GRAND FORKS – Take a look at the picture of the retention basin accompanying this article.
Like what you see?
Let’s hope so, because if you live in the Red River Valley, then similar structures likely will be coming soon to a landscape near you.
That’s because retaining water in this way is turning out to be one of the sharpest and most accurate arrows in the region’s flood-fighting quiver. So, the chances are good that 100 or more of these structures will be built and will start retaining and slowly releasing floodwater in the years to come.
Fighting valley floods by holding back water has been talked about for decades. But over the past 10 years, a few things have changed to make it more likely that actual projects will be built.
First, the talk has moved beyond damming streams and now encompasses retaining floodwater on farmland. The picture shows one such effort: the North Ottawa Impoundment Project, a man-made holding pond east of Breckenridge, Minn.
Snowmelt and other runoff from the surrounding 75-square-mile area can be channeled into the 3-square-mile pond and retained. The structure can hold and then gradually release 16,000 acre-feet of water, “enough to reduce peak flows on the Bois de Sioux River at Wahpeton/Breckenridge by about 5 percent,” the Bois de Sioux Watershed District reports.
Besides holding back runoff, the man-made lake also serves as a resting area for migrating waterfowl. Then when it’s drained, most of the land still can be farmed.
Add it up, and you’ve got a cost-effective flood control method that helps communities for many miles downstream, advocates say.
The second change in the strategy’s favor is that flood-fighting authorities are starting to give their blessing. In December, the Red River Basin Commission released its list of long-term recommendations to protect valley metro areas to the level of a 500-year flood and smaller communities to the 200-year flood level.
Along with the Fargo-Moorhead diversion, the strategy of retaining water came out on top: “A 20 percent reduction of peak flows along the main stem of the Red River for a flood of similar magnitude to the 1997 flood … was deemed both 1) achievable and 2) effective in reducing flood levels on both the tributaries and main stem,” the study concluded.
So, “over the next 20 to 25 years, Minnesota and North Dakota should support increasing protection to a 500-year flood level for Grand Forks-East Grand Forks by improving the cities’ current 200- to 250-year protection with upstream retention that achieves the potential minimum 20 percent flow reduction on the Red River main stem at Grand Forks.”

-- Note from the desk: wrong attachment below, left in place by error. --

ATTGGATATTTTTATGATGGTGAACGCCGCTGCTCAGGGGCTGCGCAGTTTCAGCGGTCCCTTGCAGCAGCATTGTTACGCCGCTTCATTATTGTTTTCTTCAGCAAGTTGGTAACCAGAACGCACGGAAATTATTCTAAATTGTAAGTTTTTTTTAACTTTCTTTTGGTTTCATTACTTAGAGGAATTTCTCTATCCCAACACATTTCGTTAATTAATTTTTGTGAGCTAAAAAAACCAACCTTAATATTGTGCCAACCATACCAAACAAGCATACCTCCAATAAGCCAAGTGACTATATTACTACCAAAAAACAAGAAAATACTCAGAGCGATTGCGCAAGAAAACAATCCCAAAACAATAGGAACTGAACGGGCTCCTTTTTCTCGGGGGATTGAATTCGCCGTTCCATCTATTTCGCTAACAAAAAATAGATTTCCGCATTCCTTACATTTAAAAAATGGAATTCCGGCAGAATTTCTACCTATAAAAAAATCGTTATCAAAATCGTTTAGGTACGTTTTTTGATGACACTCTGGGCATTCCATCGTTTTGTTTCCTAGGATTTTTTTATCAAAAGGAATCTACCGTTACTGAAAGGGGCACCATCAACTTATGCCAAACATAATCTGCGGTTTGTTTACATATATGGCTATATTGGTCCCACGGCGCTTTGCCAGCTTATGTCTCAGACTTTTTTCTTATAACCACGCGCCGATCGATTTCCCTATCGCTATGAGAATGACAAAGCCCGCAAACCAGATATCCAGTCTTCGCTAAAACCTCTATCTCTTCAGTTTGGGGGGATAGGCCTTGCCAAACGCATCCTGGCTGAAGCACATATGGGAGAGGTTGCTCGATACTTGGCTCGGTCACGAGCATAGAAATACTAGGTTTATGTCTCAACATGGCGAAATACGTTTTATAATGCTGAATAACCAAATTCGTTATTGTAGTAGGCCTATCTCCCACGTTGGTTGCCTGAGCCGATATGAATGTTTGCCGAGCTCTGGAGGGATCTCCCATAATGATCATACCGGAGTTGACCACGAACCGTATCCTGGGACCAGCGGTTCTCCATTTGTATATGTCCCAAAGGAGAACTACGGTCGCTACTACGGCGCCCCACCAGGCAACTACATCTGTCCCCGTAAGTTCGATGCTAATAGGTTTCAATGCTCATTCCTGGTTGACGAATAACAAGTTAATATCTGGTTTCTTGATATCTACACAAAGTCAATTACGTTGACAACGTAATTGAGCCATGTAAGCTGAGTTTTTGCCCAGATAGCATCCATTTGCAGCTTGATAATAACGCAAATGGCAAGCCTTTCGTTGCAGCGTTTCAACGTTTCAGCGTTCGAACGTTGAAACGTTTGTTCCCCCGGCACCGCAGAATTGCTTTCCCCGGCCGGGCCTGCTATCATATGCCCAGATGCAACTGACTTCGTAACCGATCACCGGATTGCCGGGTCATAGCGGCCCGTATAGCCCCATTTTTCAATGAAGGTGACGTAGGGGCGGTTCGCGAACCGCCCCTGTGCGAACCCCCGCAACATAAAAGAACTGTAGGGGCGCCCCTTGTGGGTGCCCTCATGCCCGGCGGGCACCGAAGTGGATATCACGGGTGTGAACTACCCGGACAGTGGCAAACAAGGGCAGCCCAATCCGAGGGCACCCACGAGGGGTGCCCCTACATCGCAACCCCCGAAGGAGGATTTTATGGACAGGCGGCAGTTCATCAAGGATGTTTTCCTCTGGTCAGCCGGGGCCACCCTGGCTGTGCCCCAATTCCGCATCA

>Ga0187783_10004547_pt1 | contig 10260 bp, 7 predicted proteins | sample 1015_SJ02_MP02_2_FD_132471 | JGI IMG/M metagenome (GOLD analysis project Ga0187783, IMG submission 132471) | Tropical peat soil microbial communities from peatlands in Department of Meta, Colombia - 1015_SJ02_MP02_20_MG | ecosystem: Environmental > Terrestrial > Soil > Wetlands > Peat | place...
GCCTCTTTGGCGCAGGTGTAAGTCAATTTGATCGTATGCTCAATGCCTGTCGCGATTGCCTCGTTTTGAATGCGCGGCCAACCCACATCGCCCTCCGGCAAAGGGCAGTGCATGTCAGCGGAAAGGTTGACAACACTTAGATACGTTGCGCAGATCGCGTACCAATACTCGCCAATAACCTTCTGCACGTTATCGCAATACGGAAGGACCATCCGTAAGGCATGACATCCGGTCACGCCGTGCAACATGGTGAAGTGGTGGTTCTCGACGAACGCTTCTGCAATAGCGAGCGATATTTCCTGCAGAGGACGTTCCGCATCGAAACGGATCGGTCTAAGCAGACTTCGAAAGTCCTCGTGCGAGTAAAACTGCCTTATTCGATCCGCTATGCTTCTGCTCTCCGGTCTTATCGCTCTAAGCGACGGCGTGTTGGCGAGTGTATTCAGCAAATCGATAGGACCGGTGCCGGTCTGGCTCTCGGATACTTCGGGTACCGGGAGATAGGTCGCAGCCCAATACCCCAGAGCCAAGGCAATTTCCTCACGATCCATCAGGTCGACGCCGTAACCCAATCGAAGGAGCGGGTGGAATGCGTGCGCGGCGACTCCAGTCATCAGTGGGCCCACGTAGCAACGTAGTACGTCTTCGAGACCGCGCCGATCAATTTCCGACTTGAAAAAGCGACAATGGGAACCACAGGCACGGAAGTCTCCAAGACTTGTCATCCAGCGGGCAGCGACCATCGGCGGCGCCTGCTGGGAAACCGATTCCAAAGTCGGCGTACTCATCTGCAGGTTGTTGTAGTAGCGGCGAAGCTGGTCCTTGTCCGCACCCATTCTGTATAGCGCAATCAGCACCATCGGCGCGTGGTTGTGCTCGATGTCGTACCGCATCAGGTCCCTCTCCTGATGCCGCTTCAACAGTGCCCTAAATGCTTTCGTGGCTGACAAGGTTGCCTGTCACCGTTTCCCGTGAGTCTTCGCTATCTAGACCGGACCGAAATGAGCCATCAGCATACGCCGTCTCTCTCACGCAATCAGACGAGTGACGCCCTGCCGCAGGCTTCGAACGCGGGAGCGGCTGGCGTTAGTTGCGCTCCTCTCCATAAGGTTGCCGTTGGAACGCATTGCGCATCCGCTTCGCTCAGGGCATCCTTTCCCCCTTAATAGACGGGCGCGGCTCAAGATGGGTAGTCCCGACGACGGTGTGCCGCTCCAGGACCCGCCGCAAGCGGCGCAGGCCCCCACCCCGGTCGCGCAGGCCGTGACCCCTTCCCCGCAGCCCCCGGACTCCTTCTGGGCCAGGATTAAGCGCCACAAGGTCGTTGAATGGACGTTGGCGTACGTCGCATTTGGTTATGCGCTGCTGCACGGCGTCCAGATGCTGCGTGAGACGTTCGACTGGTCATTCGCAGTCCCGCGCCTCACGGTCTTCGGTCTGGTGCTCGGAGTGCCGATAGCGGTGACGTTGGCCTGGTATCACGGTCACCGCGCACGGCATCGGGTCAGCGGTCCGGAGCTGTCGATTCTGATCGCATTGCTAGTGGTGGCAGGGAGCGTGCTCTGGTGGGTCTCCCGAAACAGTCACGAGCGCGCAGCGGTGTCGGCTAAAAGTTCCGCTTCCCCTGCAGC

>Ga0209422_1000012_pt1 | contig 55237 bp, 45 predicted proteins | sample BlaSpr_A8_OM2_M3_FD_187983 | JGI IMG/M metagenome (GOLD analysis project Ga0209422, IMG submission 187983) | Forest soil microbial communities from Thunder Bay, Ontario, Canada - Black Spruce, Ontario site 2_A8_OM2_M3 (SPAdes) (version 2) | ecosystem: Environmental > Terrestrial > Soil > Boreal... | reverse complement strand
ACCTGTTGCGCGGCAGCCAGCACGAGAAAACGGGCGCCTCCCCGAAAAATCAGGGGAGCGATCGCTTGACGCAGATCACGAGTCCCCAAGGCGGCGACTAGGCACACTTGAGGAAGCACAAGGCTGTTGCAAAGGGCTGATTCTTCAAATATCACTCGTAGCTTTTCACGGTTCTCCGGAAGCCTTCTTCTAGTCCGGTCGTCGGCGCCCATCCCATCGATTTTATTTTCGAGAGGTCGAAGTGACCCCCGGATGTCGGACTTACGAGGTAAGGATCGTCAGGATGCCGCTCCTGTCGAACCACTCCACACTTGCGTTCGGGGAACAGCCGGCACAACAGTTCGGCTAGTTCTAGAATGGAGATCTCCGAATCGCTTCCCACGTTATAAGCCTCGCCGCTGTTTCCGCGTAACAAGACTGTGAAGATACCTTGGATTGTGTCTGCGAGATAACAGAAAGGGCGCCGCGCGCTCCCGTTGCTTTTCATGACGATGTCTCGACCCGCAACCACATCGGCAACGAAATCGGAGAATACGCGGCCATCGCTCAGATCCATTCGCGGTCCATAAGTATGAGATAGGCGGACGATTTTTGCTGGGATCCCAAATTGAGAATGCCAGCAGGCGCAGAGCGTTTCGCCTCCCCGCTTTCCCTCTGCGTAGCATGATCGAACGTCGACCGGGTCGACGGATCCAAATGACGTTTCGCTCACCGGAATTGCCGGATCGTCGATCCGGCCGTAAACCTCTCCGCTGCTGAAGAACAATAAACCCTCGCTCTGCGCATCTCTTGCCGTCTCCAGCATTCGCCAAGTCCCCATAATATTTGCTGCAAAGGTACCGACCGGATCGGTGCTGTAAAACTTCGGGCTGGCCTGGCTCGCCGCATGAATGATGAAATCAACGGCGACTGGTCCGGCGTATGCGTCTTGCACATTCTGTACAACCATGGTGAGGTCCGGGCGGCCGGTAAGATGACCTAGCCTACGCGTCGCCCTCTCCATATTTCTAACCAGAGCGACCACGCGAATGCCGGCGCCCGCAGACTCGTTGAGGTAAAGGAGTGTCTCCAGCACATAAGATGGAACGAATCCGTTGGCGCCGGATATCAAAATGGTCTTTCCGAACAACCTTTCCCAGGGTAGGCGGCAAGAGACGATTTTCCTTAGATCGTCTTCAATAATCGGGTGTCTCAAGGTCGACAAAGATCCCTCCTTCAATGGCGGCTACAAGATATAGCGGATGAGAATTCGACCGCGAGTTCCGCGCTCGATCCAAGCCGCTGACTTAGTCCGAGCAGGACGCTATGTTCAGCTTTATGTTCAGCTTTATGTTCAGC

That’s the kind of official endorsement that starts to get things done.
The third change that works in retention’s favor is the ascendancy of Rep. Collin Peterson, D-Minn., to leadership on the U.S. House Agriculture Committee.
Peterson strongly supports the basin commission’s broad goal, which is to render the valley capable of retaining more than 1 million acre-feet of water in times of flood. (Retaining
1.5 million acre-feet of water is what’s needed to reduce the Red River’s 1997-sized flow by 20 percent, the commission concluded. That would have been enough to prevent the 1997 Grand Forks-East Grand Forks flood.)
And Peterson’s Ag Committee status means he can help secure funding for the retention plans. That process is well under way: Two years ago, Peterson got the Red River Valley onto a list of priority conservation areas that qualify for Agriculture Department funding. The list also includes such notable water bodies as Puget Sound and the Chesapeake Bay; and to make a long story short, the upcoming farm bill is likely to make available money for retention projects in the valley.
Here’s a note from the minutes of the Jan. 10 meeting of the Red River Retention Authority, at which Peterson spoke:
“The message to the Board was that the Farm Bill will be approved at some point and there is the potential for $228 million to be available in Fiscal Year 2013 (October 1, 2012).
“Congressman Peterson strongly encouraged the Red River Retention Authority to get projects ready to go so as they may be able to access more than $50 million per year, provided there are good projects ready to go.”
In an interview, Peterson repeated that analysis and said, “The money is going to be there this year. If there’s anything to worry about, it’s that there aren’t going to be enough projects for us to use it on.”
Building the full 1.5 million acre-feet retention capacity likely will cost about $1.5 billion, the Red River Basin Commission reported. That’s a lot of money, but given a timeline that’s measured in years and the lineup of circumstances described above, it’s not an impossible dream.
Tom Dennis is the opinion editor for the Grand Forks Herald.